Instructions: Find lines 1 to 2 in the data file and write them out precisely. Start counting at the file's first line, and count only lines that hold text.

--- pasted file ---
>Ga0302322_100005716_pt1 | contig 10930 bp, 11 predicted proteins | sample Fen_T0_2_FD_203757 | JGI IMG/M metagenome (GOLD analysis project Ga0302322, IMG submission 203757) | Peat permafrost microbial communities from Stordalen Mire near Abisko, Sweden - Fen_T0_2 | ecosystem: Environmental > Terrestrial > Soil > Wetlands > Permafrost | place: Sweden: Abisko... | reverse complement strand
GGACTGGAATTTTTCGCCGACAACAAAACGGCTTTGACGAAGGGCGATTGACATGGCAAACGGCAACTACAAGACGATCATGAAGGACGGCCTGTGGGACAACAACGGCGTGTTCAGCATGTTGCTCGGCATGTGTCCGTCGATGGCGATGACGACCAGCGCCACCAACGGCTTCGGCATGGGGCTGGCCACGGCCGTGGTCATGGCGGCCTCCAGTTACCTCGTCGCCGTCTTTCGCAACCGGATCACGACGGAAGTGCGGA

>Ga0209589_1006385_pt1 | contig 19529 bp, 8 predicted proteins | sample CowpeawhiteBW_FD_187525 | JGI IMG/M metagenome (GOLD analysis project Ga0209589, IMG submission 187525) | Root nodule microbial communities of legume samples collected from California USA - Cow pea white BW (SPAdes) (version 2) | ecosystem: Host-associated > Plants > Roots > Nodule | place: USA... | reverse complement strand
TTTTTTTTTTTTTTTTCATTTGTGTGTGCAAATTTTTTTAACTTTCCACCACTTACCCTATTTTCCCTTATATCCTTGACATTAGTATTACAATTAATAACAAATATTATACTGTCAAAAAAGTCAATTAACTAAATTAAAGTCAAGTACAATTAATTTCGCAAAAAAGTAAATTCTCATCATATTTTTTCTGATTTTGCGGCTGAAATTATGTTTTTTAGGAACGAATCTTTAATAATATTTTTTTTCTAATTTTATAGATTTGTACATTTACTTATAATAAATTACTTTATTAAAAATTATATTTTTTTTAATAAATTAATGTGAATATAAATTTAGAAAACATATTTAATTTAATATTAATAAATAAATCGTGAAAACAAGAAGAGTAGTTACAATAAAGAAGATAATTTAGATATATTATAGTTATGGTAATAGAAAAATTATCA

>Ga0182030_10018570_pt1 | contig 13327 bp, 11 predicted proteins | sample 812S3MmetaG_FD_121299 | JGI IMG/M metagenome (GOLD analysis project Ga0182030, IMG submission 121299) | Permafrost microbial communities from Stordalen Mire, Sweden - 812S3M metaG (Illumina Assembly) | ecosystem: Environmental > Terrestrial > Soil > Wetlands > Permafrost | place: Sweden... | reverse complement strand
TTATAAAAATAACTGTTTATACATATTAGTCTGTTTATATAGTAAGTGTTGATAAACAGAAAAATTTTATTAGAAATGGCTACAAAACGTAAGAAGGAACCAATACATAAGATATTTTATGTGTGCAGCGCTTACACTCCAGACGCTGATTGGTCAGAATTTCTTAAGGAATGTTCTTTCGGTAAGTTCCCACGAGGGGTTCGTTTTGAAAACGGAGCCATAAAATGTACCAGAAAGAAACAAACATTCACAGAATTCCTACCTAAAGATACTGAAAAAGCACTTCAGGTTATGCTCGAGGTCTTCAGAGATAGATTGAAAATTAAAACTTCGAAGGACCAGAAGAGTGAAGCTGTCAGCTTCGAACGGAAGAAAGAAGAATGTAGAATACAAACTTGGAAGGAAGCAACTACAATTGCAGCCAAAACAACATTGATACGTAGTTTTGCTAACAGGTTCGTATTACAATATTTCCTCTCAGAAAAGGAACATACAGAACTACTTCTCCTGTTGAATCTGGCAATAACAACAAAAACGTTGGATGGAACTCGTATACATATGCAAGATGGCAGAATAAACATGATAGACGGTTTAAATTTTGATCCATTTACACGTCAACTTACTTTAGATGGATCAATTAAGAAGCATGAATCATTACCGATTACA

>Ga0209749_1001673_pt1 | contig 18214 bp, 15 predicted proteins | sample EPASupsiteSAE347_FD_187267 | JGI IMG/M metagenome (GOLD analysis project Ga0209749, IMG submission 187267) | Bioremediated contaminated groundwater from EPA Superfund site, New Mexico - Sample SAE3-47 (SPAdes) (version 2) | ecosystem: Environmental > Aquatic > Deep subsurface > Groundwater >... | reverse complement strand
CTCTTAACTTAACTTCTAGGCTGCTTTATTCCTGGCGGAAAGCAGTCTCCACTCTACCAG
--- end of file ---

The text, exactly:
>Ga0302322_100005716_pt1 | contig 10930 bp, 11 predicted proteins | sample Fen_T0_2_FD_203757 | JGI IMG/M metagenome (GOLD analysis project Ga0302322, IMG submission 203757) | Peat permafrost microbial communities from Stordalen Mire near Abisko, Sweden - Fen_T0_2 | ecosystem: Environmental > Terrestrial > Soil > Wetlands > Permafrost | place: Sweden: Abisko... | reverse complement strand
GGACTGGAATTTTTCGCCGACAACAAAACGGCTTTGACGAAGGGCGATTGACATGGCAAACGGCAACTACAAGACGATCATGAAGGACGGCCTGTGGGACAACAACGGCGTGTTCAGCATGTTGCTCGGCATGTGTCCGTCGATGGCGATGACGACCAGCGCCACCAACGGCTTCGGCATGGGGCTGGCCACGGCCGTGGTCATGGCGGCCTCCAGTTACCTCGTCGCCGTCTTTCGCAACCGGATCACGACGGAAGTGCGGA